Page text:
That said, at times, the balanced view, that of a lawyer or even judge trying to present the case rather than take sides, the full text of the now infamous written request by General Ballou that African American soldiers ‘show discretion and sensitivity regarding ‘Jim Crow’ behaviours and therefore somehow police themselves by going along with segregation of African American soldiers and draftees in public spaces - especially when mixing with the French. 

Scott goes on to point out that African American paper the Cleveland, Ohio, was dismissive of General Ballou’s ‘letter’, to say ‘shoo fly’ to General Ballou and ‘concentrate on getting the Kaiser’ (p.99) This is indicative of a sentiment which was that regardless of the unfairness of their lot, for the better good, and their own chances for change in the longer term, that African Americans should in effect accept their lot for now, however difficult, hurtful, painful and unjust it was. That in order to carry ‘the war to a successful conclusion’ - avoid ‘mention of the thorny question of democracy’ which was available to some, but not to African Americans anywhere in America and notably in the southern states. At time of war was not the time to get political, he suggests - that could come afterwards. 

In all fairness to Scott, he points out that all the camps where African Americans were based were visited and that from the reports returned they could be described as either ‘Fair’, ‘Not good’ or ‘Inexcusably bad’. Though once you have read any of the modern historians you will conclude that ‘unfair’, ‘very poor’ and ‘appalling’ would a better way to describe the conditions. Whilst measures were taken in 1917 and 1918 to ameliorate some of the problems this was done, you feel, not to improve the lot of the African American draftee, but to reduce violence in camps and surrounding towns wherever the outright hatred and racism of the time could boil over. 

A photographic record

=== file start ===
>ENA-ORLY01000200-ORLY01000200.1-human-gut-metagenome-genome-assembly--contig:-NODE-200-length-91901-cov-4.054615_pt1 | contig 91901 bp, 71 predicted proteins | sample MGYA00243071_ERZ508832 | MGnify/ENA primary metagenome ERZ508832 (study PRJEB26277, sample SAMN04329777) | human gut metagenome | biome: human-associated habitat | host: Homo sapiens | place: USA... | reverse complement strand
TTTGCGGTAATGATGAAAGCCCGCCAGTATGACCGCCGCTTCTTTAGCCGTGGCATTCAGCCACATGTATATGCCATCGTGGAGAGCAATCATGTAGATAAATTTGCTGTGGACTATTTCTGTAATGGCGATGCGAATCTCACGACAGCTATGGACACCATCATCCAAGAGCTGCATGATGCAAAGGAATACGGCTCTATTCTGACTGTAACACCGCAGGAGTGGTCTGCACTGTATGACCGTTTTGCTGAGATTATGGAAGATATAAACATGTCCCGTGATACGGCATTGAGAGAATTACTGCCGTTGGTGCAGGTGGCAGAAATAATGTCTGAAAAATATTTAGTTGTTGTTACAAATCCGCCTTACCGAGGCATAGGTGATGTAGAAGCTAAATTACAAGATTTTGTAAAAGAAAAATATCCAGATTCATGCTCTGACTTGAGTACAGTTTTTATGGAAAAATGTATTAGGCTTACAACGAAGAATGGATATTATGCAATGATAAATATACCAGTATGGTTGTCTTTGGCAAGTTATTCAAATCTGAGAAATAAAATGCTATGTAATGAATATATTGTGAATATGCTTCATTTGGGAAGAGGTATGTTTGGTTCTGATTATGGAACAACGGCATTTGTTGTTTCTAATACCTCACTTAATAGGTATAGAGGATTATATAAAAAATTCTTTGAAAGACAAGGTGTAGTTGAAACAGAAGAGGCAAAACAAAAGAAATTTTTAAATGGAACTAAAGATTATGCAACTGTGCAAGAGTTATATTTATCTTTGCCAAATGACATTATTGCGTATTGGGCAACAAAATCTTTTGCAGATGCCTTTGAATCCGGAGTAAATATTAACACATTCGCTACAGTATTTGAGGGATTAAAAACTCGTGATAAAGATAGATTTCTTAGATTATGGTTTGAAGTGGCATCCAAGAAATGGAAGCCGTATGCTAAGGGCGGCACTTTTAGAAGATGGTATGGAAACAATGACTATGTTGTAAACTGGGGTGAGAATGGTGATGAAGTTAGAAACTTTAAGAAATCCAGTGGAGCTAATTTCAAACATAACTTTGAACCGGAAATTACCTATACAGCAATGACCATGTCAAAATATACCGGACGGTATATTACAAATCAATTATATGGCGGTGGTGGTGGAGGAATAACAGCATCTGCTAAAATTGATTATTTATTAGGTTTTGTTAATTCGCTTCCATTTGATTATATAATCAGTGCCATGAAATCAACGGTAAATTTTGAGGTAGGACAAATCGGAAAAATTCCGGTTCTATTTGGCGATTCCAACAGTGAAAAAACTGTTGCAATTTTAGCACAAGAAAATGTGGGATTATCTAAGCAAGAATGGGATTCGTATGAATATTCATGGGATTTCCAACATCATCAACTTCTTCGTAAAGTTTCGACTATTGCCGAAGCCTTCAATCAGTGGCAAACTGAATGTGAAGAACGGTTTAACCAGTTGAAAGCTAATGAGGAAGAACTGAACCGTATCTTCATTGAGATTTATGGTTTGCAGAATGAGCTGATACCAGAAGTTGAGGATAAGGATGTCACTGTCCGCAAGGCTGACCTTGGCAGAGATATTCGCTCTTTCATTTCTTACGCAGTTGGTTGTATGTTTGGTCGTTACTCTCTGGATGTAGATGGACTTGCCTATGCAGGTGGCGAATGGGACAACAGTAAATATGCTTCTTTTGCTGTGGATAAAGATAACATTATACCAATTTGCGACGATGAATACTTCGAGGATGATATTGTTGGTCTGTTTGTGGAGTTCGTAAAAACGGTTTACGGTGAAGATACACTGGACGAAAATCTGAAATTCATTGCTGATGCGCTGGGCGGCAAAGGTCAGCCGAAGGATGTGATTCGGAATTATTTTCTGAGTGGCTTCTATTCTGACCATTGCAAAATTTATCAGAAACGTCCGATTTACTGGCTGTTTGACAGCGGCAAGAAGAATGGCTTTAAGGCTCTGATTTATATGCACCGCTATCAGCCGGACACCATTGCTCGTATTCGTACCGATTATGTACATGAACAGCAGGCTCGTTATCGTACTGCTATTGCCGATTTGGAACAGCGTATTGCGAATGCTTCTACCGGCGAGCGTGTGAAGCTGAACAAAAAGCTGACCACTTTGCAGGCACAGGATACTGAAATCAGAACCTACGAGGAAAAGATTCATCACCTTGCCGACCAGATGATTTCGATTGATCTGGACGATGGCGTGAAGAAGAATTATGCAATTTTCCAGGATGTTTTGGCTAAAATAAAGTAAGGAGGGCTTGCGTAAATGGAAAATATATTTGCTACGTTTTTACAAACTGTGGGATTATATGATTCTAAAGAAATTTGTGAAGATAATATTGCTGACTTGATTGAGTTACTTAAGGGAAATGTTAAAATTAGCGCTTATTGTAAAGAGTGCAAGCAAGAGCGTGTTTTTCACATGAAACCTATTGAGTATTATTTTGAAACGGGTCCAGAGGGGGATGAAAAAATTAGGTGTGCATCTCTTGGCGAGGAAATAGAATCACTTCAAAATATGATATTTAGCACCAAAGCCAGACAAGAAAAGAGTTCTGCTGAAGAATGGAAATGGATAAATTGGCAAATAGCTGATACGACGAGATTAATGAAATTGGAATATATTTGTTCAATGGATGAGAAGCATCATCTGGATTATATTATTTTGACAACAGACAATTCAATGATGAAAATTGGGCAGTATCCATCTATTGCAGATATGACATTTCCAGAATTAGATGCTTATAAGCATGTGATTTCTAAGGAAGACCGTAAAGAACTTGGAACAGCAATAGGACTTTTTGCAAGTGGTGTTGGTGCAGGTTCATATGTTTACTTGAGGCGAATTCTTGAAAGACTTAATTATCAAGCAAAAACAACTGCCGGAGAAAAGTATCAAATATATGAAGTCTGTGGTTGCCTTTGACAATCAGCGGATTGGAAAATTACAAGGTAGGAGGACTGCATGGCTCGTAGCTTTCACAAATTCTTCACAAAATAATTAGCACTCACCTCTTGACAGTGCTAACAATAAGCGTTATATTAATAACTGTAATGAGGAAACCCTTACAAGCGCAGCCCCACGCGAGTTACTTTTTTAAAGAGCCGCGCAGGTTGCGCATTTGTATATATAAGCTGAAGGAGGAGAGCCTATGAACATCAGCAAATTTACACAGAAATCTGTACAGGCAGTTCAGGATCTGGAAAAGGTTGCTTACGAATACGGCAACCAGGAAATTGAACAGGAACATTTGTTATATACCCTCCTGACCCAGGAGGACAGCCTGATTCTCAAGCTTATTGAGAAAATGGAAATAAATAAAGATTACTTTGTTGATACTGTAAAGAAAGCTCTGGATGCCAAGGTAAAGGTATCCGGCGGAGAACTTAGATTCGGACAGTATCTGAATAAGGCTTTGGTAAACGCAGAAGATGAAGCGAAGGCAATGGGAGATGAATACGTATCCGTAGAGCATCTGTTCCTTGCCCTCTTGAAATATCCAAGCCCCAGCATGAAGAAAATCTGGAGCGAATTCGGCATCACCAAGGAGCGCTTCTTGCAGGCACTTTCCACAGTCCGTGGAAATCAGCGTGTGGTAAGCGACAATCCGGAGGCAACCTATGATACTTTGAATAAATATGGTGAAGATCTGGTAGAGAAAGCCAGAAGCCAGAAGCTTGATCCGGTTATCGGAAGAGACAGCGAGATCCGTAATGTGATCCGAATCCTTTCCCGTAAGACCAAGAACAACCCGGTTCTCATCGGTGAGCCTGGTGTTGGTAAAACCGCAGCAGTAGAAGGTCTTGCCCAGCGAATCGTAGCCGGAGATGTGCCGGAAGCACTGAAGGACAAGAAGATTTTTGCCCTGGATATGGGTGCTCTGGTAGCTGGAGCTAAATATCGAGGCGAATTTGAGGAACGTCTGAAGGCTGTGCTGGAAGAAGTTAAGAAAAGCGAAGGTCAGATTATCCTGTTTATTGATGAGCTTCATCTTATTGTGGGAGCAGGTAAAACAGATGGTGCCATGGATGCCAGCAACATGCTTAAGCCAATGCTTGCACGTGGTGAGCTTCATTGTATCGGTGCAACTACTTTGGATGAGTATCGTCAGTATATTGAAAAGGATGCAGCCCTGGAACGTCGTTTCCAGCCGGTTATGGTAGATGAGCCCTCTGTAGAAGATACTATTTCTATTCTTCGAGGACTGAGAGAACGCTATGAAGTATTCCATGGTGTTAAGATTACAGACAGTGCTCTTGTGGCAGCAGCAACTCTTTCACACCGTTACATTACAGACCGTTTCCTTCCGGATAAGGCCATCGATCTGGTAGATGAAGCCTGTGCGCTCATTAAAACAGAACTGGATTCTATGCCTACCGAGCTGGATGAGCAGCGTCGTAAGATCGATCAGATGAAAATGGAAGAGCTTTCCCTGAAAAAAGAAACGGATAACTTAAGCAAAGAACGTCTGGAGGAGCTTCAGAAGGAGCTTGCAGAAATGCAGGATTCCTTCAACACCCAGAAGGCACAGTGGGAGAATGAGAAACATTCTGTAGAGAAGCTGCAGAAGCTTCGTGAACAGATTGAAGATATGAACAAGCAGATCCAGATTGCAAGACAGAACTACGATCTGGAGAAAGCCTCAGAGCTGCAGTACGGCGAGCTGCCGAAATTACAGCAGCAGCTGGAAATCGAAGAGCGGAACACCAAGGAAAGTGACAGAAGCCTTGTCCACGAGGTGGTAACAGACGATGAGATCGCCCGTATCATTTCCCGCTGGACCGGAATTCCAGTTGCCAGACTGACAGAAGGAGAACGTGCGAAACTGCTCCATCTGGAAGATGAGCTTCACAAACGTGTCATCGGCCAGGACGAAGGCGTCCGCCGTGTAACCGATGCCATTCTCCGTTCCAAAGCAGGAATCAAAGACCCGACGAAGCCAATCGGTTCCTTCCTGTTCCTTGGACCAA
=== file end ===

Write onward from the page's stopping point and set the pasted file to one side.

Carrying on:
A substantial collection of galleries of photographs, not reproduced well in this 2020 large format reprint of the 1919, but showing nonetheless the significant presence of African-American soldiers and personnel in training - in catering halls and barracks, training, on board ships, in uniform as soldiers or stevedores, and US Army uniform or in the French M15 Infantry Adrian helmet with French kit as part of the French Army. 

Combat Units and the Statistics

The author is thorough in the detail he provides regarding the experience of the African American during the First World War. 

1,018,331 were identified of draft age of whom 400,000 were called up.

200,000 served in France, 1,200 as officers

African Americans served in ‘all branches of the military’, he claims. Though only under white officers in the US army itself once deployed ti France, and only under their own officers, of the rank of Captain and below, once moved into the French Army 

African American soldiers then took part in the battles of the Argonne Forest, at Chateau Thierry, Belleau Wood, at St.Mihiel, in Champagne, in the Vosges, and at Metz.

‘Colored Troops’ (sic) served in the 369th, 370th, 371st, 372nd

One of the grand porte Filloux 155's and tractor hurled 40 feet, then turned over, and muzzle of gun buried by a direct hit. Second Lieut. G. F. Lewis, Battery 7, 56th Co[] Artillery, at breech. Charpentry, Meuse, Oct. 5, 1918.


According to Emmett J. Scott there were ‘Lessons of self-control, cleanliness, promptness, obedience, efficiency, and the value of time’. While the ‘wants’ of African Americans were clear: courts over lynching, Jury Service, the right to vote, the right to hold office, universal suffrage, better education and the end of ‘Jim Crow’ - a big ask in 1919. Otherwise he concluded, ‘What has the American Negro got out of the war? Time alone can bring the full answer to this sweeping question. (p.459)

Scott's Official History is essential reading for anyone with an interest in the overlooked and historically exploited African Americans who served in the First World War as stevedores and combat soldiers. 

Review by Jonathan Vernon, Digital Editor 

A 2020 Large Format Reprint by Kenneth E.Bingham or read an out of copyright version for free online >

Additional Western Front Association Book Reviews

Ely Green ‘Too Black, Too White’

The Unknown Soldiers : Black American Troops in World War One 

Rayford W. Logan : The Dilemma of the African American Intellectual 

Paris Noir : African Americans in the City of Light by Tyler Stovall

Freedom Struggles : African Americans and World War One by Adriane Lentz-Smith 

Two Colored Women with the American Expeditionary Forces 

Mentioned in Dispatches Podcast

African American Serviceman during World War One